Raymond Mhlaba: For about 10 months. I think the training was good. These were the chaps, by the way, the generals who were running the academy and, in fact, some of them were involved in the Korean War. I had a discussion with one chap who was actually the chief, the Commander General in the Korean War - a short chap.
Tomas Karis: Then after 10 months?
Raymond Mhlaba: We returned back home... In January I was assigned to go to Algeria and to Czechoslovakia. Then it was during this trip that I via-ed Morocco, Rabat, and visited our military camp there. It was during this trip that I visited our military camp in Algeria, in Algiers.
Tomas Karis: And then you came back to South Africa just in time to be arrested.
Raymond Mhlaba: Just about seven days before the arrest. In spite of all the messages that were sent out to Botswana to stop me - not to come back; I missed all those messages. I missed them all.
- Interview with Raymond Mhlaba conducted by Tomas Karis, Port Elizabeth, 7 December 1989 (Wits Historical Papers: Karis-Gerhart Collection, A2675 [Interviews: Reel 2, Folder22]
"No malice intended"
"On our way to China, [Andrew] Mlangeni and I met Joe Gqabi, Wilton Mkwayi, Patrick Mthembu and Steven Naidoo. Mkwayo was working at the World Federation of Trade Unions at this time. He joined us from Prague. Naidoo was a Party member based in London. He joined us from London. I was selected as the head of this unit.
"Mao Tse-tung met and welcomed us in China... We received specialised training in guerrilla warfare. Amongst other things, the Chinese taught us hit-and-run techniques. We learned to make and use light weapons for these techniques. We met Chinese women soldiers and they taught us various skills and techniques. We found the training extremely interesting and useful. Most of our training took place in Southern China.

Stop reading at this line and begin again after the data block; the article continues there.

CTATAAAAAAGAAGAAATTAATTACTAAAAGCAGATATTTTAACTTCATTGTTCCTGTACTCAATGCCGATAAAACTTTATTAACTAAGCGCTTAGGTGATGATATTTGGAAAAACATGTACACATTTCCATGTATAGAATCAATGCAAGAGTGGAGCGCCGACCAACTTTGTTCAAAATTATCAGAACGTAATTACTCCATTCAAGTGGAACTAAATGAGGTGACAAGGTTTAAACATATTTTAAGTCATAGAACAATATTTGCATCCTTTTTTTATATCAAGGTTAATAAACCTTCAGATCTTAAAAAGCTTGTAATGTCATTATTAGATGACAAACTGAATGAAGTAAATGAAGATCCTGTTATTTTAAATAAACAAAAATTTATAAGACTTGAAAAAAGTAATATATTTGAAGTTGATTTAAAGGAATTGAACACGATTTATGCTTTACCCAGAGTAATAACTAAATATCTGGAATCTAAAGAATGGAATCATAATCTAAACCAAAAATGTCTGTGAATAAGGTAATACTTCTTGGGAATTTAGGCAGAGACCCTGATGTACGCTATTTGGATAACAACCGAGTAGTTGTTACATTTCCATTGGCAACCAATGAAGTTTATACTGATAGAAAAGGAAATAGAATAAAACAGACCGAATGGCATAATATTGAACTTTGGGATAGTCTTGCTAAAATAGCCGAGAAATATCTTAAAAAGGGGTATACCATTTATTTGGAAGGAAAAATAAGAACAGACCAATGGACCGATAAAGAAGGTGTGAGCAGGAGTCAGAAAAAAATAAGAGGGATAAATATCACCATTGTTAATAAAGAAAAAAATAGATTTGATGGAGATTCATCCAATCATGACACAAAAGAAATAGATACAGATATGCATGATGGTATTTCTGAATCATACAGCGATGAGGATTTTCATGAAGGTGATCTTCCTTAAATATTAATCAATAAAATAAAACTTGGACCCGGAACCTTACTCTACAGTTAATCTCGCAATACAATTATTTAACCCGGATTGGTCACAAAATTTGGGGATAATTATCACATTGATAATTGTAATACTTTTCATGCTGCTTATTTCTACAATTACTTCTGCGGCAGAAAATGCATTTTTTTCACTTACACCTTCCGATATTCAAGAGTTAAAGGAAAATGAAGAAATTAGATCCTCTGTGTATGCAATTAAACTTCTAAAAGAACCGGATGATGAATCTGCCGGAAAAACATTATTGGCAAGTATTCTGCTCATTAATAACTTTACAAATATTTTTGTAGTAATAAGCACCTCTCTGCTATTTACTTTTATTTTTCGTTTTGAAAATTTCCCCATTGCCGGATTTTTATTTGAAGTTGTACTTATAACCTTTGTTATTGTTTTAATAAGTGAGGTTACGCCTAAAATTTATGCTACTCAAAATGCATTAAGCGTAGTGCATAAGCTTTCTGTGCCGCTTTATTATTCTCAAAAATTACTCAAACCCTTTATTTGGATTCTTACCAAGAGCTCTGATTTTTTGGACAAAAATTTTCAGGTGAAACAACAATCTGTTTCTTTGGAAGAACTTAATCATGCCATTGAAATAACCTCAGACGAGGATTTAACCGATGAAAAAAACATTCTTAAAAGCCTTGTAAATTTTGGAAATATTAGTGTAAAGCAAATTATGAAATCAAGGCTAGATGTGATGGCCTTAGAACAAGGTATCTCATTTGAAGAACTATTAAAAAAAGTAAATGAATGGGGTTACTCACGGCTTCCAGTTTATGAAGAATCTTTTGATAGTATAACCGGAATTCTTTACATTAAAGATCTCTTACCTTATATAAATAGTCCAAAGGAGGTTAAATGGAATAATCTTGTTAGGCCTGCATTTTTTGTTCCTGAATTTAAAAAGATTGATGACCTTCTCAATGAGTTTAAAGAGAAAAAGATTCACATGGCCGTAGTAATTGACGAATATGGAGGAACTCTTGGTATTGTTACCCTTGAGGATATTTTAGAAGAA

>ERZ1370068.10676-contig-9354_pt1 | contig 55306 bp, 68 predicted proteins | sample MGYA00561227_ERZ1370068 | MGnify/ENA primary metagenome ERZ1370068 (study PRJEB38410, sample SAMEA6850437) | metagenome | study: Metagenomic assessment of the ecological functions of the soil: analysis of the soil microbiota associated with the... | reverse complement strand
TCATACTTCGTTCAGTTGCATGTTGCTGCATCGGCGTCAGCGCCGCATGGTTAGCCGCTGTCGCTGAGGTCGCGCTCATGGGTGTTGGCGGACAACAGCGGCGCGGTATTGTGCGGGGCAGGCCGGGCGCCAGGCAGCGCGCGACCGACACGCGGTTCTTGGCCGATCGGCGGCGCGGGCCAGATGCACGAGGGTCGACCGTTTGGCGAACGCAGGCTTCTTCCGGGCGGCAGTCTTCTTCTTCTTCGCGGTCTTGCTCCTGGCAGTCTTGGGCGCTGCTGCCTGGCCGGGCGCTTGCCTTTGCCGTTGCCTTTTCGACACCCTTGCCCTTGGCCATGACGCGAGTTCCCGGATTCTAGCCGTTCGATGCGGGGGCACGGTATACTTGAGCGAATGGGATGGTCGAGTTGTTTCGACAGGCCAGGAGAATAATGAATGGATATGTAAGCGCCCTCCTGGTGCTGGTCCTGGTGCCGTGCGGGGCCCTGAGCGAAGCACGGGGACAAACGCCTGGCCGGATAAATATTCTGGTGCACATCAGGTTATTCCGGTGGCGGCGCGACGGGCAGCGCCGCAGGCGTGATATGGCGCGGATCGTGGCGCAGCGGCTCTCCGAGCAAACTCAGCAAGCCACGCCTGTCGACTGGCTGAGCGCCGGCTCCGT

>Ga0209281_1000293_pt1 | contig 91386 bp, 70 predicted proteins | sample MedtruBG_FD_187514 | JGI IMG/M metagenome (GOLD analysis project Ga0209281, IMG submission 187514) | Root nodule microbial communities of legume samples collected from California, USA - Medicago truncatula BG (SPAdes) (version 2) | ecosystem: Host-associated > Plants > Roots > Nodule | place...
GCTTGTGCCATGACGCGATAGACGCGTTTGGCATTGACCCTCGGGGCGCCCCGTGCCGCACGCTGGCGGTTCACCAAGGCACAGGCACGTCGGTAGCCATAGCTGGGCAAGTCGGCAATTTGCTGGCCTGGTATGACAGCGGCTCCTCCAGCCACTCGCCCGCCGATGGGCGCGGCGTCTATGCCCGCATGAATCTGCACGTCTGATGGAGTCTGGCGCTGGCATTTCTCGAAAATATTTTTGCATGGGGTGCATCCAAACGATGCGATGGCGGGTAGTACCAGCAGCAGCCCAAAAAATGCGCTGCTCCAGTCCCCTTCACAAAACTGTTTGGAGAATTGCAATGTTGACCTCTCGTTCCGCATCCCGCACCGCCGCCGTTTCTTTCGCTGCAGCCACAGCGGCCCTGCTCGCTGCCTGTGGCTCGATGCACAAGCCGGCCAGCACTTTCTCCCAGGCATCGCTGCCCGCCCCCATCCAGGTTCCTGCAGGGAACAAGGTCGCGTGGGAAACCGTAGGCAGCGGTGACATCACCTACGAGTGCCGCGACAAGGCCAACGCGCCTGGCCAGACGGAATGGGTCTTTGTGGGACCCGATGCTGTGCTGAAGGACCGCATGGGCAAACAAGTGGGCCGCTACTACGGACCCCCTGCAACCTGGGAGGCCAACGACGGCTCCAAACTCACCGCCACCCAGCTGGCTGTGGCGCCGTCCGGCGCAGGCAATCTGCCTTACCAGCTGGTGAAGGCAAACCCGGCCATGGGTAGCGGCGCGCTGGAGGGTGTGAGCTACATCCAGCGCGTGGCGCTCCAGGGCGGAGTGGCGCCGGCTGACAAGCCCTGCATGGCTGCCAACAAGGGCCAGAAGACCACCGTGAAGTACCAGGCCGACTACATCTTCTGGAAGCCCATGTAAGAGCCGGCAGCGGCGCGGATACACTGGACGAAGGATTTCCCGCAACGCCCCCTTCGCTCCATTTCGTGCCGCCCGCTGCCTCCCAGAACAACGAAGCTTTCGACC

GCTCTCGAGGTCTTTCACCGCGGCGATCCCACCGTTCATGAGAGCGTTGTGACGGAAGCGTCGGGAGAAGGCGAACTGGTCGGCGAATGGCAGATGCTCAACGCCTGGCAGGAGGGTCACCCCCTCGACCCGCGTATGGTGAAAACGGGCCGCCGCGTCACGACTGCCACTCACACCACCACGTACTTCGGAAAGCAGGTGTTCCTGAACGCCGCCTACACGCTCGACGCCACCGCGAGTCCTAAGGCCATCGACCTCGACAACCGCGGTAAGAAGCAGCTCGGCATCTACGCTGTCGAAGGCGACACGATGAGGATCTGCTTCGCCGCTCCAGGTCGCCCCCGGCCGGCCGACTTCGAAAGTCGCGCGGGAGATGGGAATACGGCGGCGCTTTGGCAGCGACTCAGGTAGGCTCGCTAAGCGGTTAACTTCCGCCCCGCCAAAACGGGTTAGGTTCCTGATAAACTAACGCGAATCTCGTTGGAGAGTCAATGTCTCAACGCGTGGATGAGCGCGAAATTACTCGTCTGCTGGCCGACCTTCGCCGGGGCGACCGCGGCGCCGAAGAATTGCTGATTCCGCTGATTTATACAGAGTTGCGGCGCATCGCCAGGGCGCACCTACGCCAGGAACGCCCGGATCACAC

"On our way back from China we met Oliver Tambo in Tanzania. Tambo was surprised to see us. He did not know about our military training in China. This was because the ANC national executive had not yet decided to move towards organised violence at the time we left... We explained to Tambo that there was no malice intended... Tambo listened and accepted our explanation.
"From Tanzania we proceeded to Lobatse [in Botswana] and then arrived in Johannesburg in October 1962."
- Raymond Mhlaba's Personal Memoirs: Reminiscing from Rwanda and Uganda, narrated to Thembeka Mufamadi (HSRC and Robben Island Museum, 2001), pp. 115-17
Following the Sharpeville massacre in March 1960 and the banning of the ANC and the Pan Africanist Congress in April of the same year, some ANC leaders seriously considered the armed struggle. In December 1961, Umkhonto we Sizwe was launched.
"By now the South African Police had arrested [Nelson] Mandela, who was the chief commander of MK. I was then asked to take over as the commander-in-chief of MK. My responsibilities included supervising the training of MK soldiers and acquiring weapons both inside and outside the country. In January 1963 Joe Modise and I went on another military mission into Africa and Czechoslovakia.
"In Algeria we negotiated with Ben Bella, the president of the country, to establish a depot for our military equipment. Ben Bella agreed and gave us money for MK military training... From Algeria we proceeded to Prague. Dr [Yusuf] Dadoo flew out from London and assisted us in our negotiations to obtain plastic explosives from the Czechoslovakian government.
"Moses Kotane was in Moscow at this time. He contacted us from Moscow. He asked me to assist in drawing up an estimate for military budget that would cover the training of MK soldiers. He wanted advice from me on then type of weapons and the amount of money needed for our military mission...
"I was expected backing South Africa by the 1st of July 1963... The South African government was introducing new rules and regulations to tighten up on the illegal entrance and exit of people at its borders. I crossed the border between Botswana and South Africa on the night before the 1st of July 1963, according to schedule... During the week that I was organising recruits around Johannesburg for military training, the police raided the Lilliesleaf farm. They found Walter Sisulu, Govan Mbeki, Ahmed Kathrada and me there. The police loaded us into their van and took us to the Pretoria prison, where they kept us during the period of our trial."
- Raymond Mhlaba's Personal Memoirs: Reminiscing from Rwanda and Uganda, narrated to Thembeka Mufamadi (HSRC and Robben Island Museum, 2001), pp. 117-23